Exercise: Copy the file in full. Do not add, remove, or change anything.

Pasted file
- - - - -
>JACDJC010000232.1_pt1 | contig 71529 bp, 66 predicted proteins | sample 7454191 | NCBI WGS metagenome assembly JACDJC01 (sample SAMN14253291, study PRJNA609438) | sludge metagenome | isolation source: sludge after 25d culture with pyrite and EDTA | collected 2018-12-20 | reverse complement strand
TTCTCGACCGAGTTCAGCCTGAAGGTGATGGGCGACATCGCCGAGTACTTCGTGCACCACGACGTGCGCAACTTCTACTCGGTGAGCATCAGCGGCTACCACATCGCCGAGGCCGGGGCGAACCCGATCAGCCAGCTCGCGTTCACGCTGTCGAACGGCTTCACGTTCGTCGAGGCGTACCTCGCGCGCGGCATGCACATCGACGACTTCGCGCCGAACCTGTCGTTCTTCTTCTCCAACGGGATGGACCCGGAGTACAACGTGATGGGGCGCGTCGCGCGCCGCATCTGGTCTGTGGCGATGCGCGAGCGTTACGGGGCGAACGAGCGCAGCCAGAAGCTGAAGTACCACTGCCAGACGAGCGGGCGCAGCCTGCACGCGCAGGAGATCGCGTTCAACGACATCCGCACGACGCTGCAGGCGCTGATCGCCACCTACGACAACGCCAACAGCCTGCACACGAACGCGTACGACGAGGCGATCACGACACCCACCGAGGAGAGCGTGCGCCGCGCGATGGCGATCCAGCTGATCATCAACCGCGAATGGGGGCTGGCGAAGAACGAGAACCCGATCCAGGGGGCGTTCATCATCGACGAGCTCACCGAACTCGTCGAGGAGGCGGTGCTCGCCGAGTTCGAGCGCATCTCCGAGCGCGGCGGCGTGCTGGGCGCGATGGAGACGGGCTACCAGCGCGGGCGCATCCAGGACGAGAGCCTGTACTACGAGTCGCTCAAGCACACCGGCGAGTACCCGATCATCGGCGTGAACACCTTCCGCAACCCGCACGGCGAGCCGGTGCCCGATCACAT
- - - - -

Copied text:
>JACDJC010000232.1_pt1 | contig 71529 bp, 66 predicted proteins | sample 7454191 | NCBI WGS metagenome assembly JACDJC01 (sample SAMN14253291, study PRJNA609438) | sludge metagenome | isolation source: sludge after 25d culture with pyrite and EDTA | collected 2018-12-20 | reverse complement strand
TTCTCGACCGAGTTCAGCCTGAAGGTGATGGGCGACATCGCCGAGTACTTCGTGCACCACGACGTGCGCAACTTCTACTCGGTGAGCATCAGCGGCTACCACATCGCCGAGGCCGGGGCGAACCCGATCAGCCAGCTCGCGTTCACGCTGTCGAACGGCTTCACGTTCGTCGAGGCGTACCTCGCGCGCGGCATGCACATCGACGACTTCGCGCCGAACCTGTCGTTCTTCTTCTCCAACGGGATGGACCCGGAGTACAACGTGATGGGGCGCGTCGCGCGCCGCATCTGGTCTGTGGCGATGCGCGAGCGTTACGGGGCGAACGAGCGCAGCCAGAAGCTGAAGTACCACTGCCAGACGAGCGGGCGCAGCCTGCACGCGCAGGAGATCGCGTTCAACGACATCCGCACGACGCTGCAGGCGCTGATCGCCACCTACGACAACGCCAACAGCCTGCACACGAACGCGTACGACGAGGCGATCACGACACCCACCGAGGAGAGCGTGCGCCGCGCGATGGCGATCCAGCTGATCATCAACCGCGAATGGGGGCTGGCGAAGAACGAGAACCCGATCCAGGGGGCGTTCATCATCGACGAGCTCACCGAACTCGTCGAGGAGGCGGTGCTCGCCGAGTTCGAGCGCATCTCCGAGCGCGGCGGCGTGCTGGGCGCGATGGAGACGGGCTACCAGCGCGGGCGCATCCAGGACGAGAGCCTGTACTACGAGTCGCTCAAGCACACCGGCGAGTACCCGATCATCGGCGTGAACACCTTCCGCAACCCGCACGGCGAGCCGGTGCCCGATCACAT